Re: What makes art Good

Posted: May 9th, 2014, 9:50 pm
by Present awareness
What makes art good, may be compared to what makes music good. The tonal qualities of music could be compared to the colours used in a painting. The timing and rhythm of music could be thought of as the spacial relationship within a painting. What is pleasing to the ear in music, could relate to what is pleasing to the eye in art. Art, is that which gives you pleasure, so it is subjective, not absolute. One man's art is another man's garbage. One man's music, is another man's noise.

Re: What makes art Good

Posted: May 10th, 2014, 3:17 am
by Belinda
But, Present Awareness, if is the case that good art is entirely subjective, why are there public art galleries?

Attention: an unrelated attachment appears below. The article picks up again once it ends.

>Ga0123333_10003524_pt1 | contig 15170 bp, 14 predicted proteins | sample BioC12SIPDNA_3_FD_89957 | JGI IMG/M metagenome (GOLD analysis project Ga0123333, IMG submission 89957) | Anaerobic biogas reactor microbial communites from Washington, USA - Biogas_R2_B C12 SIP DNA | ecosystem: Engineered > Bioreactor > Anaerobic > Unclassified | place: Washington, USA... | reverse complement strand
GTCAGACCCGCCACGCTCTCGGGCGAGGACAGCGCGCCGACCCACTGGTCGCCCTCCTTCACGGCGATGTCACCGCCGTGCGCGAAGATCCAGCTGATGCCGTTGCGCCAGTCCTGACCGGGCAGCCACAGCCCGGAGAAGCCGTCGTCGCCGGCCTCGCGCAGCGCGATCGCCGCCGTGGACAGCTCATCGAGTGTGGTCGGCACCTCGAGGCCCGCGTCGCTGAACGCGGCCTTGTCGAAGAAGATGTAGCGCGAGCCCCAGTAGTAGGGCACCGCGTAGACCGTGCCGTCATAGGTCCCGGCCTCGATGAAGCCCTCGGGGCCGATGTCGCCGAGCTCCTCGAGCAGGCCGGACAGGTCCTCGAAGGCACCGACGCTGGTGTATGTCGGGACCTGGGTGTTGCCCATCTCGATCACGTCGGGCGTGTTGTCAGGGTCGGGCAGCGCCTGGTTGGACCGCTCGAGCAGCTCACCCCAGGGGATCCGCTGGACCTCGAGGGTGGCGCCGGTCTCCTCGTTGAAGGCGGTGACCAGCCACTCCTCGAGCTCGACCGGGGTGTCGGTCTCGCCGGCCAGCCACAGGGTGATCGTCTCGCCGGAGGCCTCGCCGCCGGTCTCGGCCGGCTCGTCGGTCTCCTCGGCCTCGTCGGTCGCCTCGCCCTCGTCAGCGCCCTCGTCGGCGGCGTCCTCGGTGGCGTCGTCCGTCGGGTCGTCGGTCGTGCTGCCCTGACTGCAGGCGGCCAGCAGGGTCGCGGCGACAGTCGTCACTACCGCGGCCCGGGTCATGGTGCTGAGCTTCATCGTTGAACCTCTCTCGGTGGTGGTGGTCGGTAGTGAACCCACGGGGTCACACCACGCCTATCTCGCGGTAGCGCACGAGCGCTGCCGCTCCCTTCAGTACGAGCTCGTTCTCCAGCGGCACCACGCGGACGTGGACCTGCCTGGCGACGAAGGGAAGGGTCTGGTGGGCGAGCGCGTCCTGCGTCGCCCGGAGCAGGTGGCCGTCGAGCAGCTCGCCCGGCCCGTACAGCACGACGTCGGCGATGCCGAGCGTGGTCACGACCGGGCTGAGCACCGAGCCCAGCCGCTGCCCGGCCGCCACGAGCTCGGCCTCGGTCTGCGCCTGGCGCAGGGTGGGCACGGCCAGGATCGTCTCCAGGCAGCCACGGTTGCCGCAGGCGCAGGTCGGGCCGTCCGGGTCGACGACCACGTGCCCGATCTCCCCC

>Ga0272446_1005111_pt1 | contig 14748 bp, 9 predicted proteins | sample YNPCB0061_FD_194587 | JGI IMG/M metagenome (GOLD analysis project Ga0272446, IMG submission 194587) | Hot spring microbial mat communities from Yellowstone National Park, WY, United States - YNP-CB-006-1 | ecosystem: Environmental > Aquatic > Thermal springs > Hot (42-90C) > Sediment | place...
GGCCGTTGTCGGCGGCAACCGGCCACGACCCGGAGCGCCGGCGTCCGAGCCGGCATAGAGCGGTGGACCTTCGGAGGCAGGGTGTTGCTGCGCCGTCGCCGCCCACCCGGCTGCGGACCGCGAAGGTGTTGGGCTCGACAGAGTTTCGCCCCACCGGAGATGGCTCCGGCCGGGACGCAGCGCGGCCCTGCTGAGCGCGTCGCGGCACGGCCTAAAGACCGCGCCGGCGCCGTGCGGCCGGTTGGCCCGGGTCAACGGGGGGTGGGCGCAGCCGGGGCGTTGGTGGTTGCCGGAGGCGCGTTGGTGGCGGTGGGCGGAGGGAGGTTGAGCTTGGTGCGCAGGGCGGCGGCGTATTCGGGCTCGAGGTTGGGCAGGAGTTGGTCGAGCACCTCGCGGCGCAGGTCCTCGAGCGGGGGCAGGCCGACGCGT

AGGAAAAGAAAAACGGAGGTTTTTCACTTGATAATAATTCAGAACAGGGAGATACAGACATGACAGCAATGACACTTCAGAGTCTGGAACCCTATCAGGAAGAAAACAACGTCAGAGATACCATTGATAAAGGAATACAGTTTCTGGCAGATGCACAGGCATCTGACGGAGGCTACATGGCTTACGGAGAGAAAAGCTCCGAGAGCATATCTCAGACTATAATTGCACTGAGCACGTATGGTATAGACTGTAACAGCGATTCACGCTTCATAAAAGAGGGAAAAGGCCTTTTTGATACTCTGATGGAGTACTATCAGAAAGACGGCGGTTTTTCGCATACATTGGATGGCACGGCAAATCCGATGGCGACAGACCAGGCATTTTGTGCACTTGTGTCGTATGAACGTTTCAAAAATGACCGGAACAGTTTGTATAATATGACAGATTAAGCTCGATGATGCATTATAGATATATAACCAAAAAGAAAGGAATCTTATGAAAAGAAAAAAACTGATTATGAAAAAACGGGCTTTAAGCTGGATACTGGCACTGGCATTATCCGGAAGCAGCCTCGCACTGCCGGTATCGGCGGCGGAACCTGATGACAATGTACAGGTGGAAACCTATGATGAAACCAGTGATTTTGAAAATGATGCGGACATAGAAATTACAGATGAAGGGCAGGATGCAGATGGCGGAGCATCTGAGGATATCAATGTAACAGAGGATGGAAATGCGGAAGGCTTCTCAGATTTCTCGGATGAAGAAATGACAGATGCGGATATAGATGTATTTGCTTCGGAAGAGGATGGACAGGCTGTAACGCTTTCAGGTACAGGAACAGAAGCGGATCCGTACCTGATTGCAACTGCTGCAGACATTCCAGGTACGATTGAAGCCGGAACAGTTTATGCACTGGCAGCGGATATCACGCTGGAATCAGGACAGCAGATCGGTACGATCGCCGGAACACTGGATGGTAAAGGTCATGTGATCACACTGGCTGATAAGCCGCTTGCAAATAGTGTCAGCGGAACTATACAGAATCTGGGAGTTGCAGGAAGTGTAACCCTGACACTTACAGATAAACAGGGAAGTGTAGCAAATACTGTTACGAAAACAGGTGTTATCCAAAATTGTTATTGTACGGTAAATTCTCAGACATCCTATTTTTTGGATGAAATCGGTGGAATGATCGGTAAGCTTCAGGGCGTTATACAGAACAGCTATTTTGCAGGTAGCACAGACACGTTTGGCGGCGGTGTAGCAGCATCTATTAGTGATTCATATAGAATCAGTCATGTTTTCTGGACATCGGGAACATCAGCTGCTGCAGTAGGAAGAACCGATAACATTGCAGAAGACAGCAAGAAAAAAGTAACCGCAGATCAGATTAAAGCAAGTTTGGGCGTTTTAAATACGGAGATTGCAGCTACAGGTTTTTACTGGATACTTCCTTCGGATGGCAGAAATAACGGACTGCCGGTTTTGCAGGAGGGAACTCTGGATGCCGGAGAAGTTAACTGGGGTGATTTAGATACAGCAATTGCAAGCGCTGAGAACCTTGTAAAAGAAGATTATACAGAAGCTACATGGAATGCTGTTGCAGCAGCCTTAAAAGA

Re: What makes art Good

Posted: May 10th, 2014, 7:45 am
by Present awareness
Belinda wrote:But, Present Awareness, if is the case that good art is entirely subjective, why are there public art galleries?
For the same reason there are different radio stations. Not everyone likes to look at paintings or sculptures on TV.

Re: What makes art Good

Posted: May 11th, 2014, 6:40 am
by Belinda
But I said public art galleries by which I implied that those public foundations are not individual tastes but public consensus about what is fitting for inclusion in the collections.

Also, if as happens public art galleries are not funded by local and central authorities but are funded or maintained by religious bodies such as The Vatican , or by private owners such as the owners of grand houses, the viewing public is constrained in its choices by what the collection owner or his ancestors chooses to display.